Latest Report from the Container Owners Association: Chinese box manufacturers commit to waterborne coatings
The latest Report from the Alternative Materials Committee of the Container Owners Association (COA) reveals that four of China's largest container manufacturing groups are now in the process of changing their box production from solvent-based coatings to waterborne paint.
19 May 2016
The “2016 COA Report on Availability of Waterborne Paints for the Container Industry” confirms that a firm timetable is now in place for the changeover. The changeover for factories located in South China will take place from 1 July 2016. Factories in the rest of China from 1 April 2017 unless major problems are encountered by the manufacturers in South China.
This switch results from an initiative by CCIA in response to new environmental regulations in China to reduce VOC emissions, with the threat of tough penalties being applied to both the container manufacturer and the paint supplier if any containers are painted using solvent borne paints after these dates.
The China Container Industry Association is an association of the four main container manufacturers (CIMC, Singamas, CXIC and Dong Fang International). Under the CCIA’s “VOCs Governance Self-Discipline Convention”, these manufacturers have voluntarily agreed with Chinese central and regional government to switch to the use of waterborne paint for container production.
As partners in the Convention, the paint suppliers Hempel, COSCO Kansai, Chugoku Marine Paints, KCC, Valspar, Dowill, Jointas, Baojun and Mega have agreed to support the container manufacturers to achieve this objective.
Some 95 percent of the world’s container production takes place in China and the industry is a substantial contributor to the high level of air pollution - so joint action was necessary to tackle the problem. Recognising that the cost of manufacturing containers using waterborne paint is higher than solvent based paint and that container buyers would suffer a price penalty by nominating waterborne paint, the CCIA’s members agreed that the only way to achieve “fair competition” would be to “commit together and act together”. Hence, the decision for all CCIA members to agree to switch to the exclusive use of waterborne paint in all factories on specific dates.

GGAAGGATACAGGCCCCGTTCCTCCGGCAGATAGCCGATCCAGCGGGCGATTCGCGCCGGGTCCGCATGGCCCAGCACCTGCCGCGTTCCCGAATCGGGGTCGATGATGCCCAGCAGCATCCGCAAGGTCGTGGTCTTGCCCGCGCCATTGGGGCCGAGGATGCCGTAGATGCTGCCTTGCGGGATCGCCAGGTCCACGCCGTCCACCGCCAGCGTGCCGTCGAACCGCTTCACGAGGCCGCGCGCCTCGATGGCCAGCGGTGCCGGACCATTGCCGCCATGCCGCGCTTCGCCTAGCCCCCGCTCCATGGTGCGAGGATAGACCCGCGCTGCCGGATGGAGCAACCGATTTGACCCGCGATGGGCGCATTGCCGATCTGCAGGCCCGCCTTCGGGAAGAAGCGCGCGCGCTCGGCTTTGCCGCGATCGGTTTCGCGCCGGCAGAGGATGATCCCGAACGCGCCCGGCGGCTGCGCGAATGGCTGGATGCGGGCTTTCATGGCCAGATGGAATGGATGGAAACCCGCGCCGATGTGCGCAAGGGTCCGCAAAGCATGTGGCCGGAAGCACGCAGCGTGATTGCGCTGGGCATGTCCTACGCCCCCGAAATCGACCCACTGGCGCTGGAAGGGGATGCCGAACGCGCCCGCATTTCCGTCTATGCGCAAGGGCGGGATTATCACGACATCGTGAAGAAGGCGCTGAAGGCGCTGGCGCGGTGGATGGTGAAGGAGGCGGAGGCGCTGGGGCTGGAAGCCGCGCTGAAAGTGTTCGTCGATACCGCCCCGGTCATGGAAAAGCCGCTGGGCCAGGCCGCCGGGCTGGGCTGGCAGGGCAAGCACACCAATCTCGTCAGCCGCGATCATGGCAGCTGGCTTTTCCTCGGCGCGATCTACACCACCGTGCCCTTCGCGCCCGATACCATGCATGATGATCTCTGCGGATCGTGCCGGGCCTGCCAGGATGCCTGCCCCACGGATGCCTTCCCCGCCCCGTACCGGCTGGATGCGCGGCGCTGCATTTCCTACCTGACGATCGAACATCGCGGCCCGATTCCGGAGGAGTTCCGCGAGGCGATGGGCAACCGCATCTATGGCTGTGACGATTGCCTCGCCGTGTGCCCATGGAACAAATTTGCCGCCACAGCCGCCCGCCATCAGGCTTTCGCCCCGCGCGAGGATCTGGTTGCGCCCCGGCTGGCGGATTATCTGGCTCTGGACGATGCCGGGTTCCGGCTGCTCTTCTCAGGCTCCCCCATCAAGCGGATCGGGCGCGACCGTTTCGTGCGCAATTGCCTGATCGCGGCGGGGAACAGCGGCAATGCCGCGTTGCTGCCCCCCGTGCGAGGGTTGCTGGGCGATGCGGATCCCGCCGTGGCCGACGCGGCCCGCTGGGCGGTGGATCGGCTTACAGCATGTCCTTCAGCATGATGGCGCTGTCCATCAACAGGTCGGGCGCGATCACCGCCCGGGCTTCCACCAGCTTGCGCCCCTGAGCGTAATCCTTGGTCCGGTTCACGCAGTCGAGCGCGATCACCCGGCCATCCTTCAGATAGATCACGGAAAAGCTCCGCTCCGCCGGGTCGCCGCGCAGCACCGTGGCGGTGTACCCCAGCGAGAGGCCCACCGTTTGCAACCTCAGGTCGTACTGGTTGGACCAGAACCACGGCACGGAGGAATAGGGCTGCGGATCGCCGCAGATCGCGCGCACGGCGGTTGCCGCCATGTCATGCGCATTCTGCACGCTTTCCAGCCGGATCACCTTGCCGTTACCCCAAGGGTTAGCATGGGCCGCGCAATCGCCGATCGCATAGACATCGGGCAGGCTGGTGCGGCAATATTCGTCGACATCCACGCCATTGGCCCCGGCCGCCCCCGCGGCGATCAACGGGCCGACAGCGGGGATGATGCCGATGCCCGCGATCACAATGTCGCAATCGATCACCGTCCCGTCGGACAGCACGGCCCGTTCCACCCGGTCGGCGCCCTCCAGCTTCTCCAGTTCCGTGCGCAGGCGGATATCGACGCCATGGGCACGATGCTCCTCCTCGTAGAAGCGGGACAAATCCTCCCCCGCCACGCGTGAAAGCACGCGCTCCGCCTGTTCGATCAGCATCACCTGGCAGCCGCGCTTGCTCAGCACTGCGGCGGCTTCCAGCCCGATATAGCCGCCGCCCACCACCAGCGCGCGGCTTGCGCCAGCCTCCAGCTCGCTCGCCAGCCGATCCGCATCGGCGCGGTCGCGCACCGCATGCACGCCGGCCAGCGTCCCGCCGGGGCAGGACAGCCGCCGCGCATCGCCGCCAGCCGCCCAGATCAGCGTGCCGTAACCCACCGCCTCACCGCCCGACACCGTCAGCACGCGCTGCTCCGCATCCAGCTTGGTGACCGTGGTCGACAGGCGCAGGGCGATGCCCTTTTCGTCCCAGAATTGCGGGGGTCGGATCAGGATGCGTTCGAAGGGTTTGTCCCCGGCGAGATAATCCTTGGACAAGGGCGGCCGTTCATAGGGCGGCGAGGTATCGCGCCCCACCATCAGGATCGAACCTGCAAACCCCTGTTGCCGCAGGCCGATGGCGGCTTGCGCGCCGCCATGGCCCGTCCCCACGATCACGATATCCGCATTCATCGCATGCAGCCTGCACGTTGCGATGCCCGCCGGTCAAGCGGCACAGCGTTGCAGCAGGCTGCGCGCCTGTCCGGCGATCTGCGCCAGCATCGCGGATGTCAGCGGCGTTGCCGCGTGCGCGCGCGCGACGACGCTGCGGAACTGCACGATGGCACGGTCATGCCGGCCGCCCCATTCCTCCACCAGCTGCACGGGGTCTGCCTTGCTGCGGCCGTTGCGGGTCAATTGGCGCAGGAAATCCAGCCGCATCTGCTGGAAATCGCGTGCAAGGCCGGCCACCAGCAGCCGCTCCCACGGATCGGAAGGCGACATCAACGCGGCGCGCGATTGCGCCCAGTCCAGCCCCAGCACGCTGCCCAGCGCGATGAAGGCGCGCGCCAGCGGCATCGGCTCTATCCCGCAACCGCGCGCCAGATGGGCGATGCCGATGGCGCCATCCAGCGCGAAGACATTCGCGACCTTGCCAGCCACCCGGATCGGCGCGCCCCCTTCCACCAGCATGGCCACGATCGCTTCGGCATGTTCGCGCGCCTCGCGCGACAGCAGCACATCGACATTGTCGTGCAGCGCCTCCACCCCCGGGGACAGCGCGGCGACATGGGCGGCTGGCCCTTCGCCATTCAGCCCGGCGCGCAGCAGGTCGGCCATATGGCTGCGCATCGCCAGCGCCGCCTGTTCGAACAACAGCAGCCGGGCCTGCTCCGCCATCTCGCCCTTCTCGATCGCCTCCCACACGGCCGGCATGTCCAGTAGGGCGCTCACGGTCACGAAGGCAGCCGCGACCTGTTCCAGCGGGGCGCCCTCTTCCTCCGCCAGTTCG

Expert opinion suggests that factories will have to improve air circulation, increase air exchange, add heat and add several stations to the production line to ensure good application of waterborne paint. Excluding any one of these will add to the risk of problems being encountered. The manufacturing conditions required for the successful application of waterborne paint favour modern, high volume container factories in South or Central China. Some of the older, smaller factories may have difficulty extending and modifying the production line and could have to close.
There are two factories that have already made the full conversion to the use of waterborne. The first, a few years ago, was CIMC Dalian in response to local environmental pressures. However, demand for new containers in Dalian is limited so it is now only building containers on an occasional basis. More significantly, Maersk Container Industry (MCI) – which is not a member of the CCIA – has been the pioneer of the use of waterborne coatings on containers in China, having converted its dry box factory in Dongguan to the use of waterborne paint at the end of 2013. MCI has only used waterborne products since then – last year it built 166,000TEU. The company reported some production problems following the change, but advised that these were quickly overcome and within two months, the line speed using water borne paint was the same as they achieved using solvent.
According to Nigel Stribley, Moderator of the COA’s Alternative Materials Committee and author of the COA Report, “Container buyers risk production problems when the factories first switch to waterborne paint but everyone in the container industry has to play their part in reducing the air pollution in China. The benefit of the CCIA’s action is that the risk is the same for all buyers and it is difficult to see how anyone can secure a competitive advantage from the switch.”
He continues: “Waterborne paint will initially be more expensive than solvent borne and the application and drying of the paint on the containers will add cost so it is anticipated that the price of containers will rise but the exact premium is difficult to forecast as it will depend upon commercial considerations as well.”